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April 20, 2008

"Tip of the Week" - Try Not To Let Work Get In the Way of Your Life

(UPDATE:  Another great related article by Tejvan Pettinger - The Truth About Money and Happiness)

This article by Tejvan Pettinger discusses how to identify whether or not you are a workaholic.  It is very easy for the solo practitioner to become a workaholic, trust me on this.  I know I can be singularly focused when on a mission and the fallout can be very unhealthy.

Pettinger provides the following list of signs that you are a workaholic:

Are you A Workaholic?

Take a moment to consider the following questions:

  • Is your first thought on waking about work?
  • Is your last thought before sleeping about work?
  • Does work take priority over everything else?
  • Is your social life based around going out with your office colleagues to talk about work?
  • Do you take work home with you at the weekend?
  • Would you struggle to enjoy a 3 week holiday away from work?
  • Is your greatest aim in life to get a promotion and the respect of your work colleagues?

If you can honestly answer 'yes' to a number of these you need to consider making some changes and the article offers some suggestions.

But from the perspective of a solo practitioner it can be daunting.  You are responsible for your own creation, your business.  How it is run, how profitable it is, how you are getting clients, keeping up on the latest technology, mastering skills or learning how to delegate to others are all daunting challenges.  To be able to turn off your brain at the end of the day somehow feels like you are abandoning your 'baby.'  It takes a unique skill to be able to do so without guilt or feelings of trepidation.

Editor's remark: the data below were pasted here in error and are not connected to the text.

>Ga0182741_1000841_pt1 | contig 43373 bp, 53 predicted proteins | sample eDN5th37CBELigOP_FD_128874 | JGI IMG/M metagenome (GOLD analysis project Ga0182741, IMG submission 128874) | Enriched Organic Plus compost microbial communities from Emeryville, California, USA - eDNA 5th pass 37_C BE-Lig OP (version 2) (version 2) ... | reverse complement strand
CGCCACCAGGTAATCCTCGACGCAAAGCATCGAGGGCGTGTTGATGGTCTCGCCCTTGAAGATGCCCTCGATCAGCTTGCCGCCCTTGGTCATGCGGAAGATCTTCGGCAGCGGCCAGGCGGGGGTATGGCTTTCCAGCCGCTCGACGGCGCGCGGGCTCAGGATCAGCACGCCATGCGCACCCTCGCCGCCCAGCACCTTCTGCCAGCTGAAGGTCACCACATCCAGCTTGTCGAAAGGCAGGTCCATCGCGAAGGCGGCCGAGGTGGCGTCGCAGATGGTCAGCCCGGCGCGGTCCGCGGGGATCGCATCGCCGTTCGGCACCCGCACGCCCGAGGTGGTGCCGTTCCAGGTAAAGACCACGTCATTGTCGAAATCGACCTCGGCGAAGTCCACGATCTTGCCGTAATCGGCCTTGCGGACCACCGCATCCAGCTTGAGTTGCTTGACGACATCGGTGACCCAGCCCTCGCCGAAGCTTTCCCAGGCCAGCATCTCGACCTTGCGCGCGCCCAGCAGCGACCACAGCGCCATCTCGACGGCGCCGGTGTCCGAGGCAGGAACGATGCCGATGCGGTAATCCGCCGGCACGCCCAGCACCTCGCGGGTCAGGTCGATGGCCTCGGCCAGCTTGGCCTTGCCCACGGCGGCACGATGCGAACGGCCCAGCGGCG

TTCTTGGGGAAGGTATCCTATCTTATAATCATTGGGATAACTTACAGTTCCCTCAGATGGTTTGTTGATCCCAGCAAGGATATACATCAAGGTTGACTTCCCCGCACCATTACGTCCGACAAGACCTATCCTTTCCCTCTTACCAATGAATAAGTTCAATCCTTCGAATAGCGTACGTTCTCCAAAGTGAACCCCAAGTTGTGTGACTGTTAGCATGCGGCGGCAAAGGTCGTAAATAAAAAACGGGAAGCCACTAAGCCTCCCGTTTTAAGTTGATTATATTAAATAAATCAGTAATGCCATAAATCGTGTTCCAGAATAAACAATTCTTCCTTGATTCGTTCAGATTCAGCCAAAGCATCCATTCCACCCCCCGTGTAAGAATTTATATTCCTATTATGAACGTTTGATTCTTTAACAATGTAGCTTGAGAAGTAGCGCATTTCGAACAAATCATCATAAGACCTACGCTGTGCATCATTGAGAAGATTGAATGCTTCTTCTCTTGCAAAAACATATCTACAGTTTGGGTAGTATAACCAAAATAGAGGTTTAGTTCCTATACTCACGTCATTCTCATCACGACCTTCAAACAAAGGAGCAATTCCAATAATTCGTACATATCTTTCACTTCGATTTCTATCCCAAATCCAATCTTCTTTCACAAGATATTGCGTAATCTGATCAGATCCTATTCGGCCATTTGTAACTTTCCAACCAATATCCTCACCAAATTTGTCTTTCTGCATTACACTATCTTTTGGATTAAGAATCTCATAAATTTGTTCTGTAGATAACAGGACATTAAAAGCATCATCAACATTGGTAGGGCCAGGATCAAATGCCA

As you are learning the time management skills in the early phase of your solo career, you should be learning not just how to allocate your time for marketing and networking, but also those techniques that help you to shut down and shut off from work.  Without implementing these techniques you are setting yourself up for burnout, ill health, disrupted relationships and other uneccessary problems.

I'm no master of this trick.  I'm still learning how to 'shut every thing down.' 

If you have techniques you have used or face the same struggles, let's discuss it.  Bet we can help a lot of other people, too.


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Although I have been practicing almost 25 years, I started my own law firm about 2 months ago and I can tell you...it is hard to turn it off. Although I have two staff people, I still am responsible for marketing, web, paying bills, client development, oh yea, and fit in practicing law. It is daunting and I know I for one could use any recommendations on how to shut it down. You hit the nail on the head...the success of this firm is all up to me and that's alot to think about.

Susan Cartier Liebel

I read something the other day, in this day and age of entrepreneurs "there is no 'professional life' and 'business life'...there is just LIFE. Maybe if we try to stop separating so much as solos and accept as a solo practitioner life is integrated it won't be such a struggle to achieve that elusive 'balance.' Balance may change from day to day, week to week, month to month. This is just a thought I had because I deal with the same issue.

When I read the above statement it strangely made me feel a little better. This is my LIFE.

David Little

I went solo on January 2, 2008 (I took New Year's Day off - firm holiday). After a few days of getting used to not having a "real" job anymore, I started to unwind. Soon, I vowed that I would never take another job at a firm in order to maintain any particular lifestyle or income level. I have vowed that I would sooner sell my house and move into a cheap(er) apartment than have to give up the freedom and happiness that being on my own has brought. This may sound extreme, but it is no more so than working in a job that makes you miserable but pays a lot.

I don't make anywhere near the money I made last year. I have found that I don't care, either. A lot of what I spent money on before was only to smooth over how unsatisfied I was with my life. I am happy now because I am doing what I want.

As you said, there is no balance between work life and personal life. It is all the same life. Don't feel like you must compromise your fulfillment for material gain.

Tejvan Pettinger

Thanks for the kind words on my two articles! much appreciated

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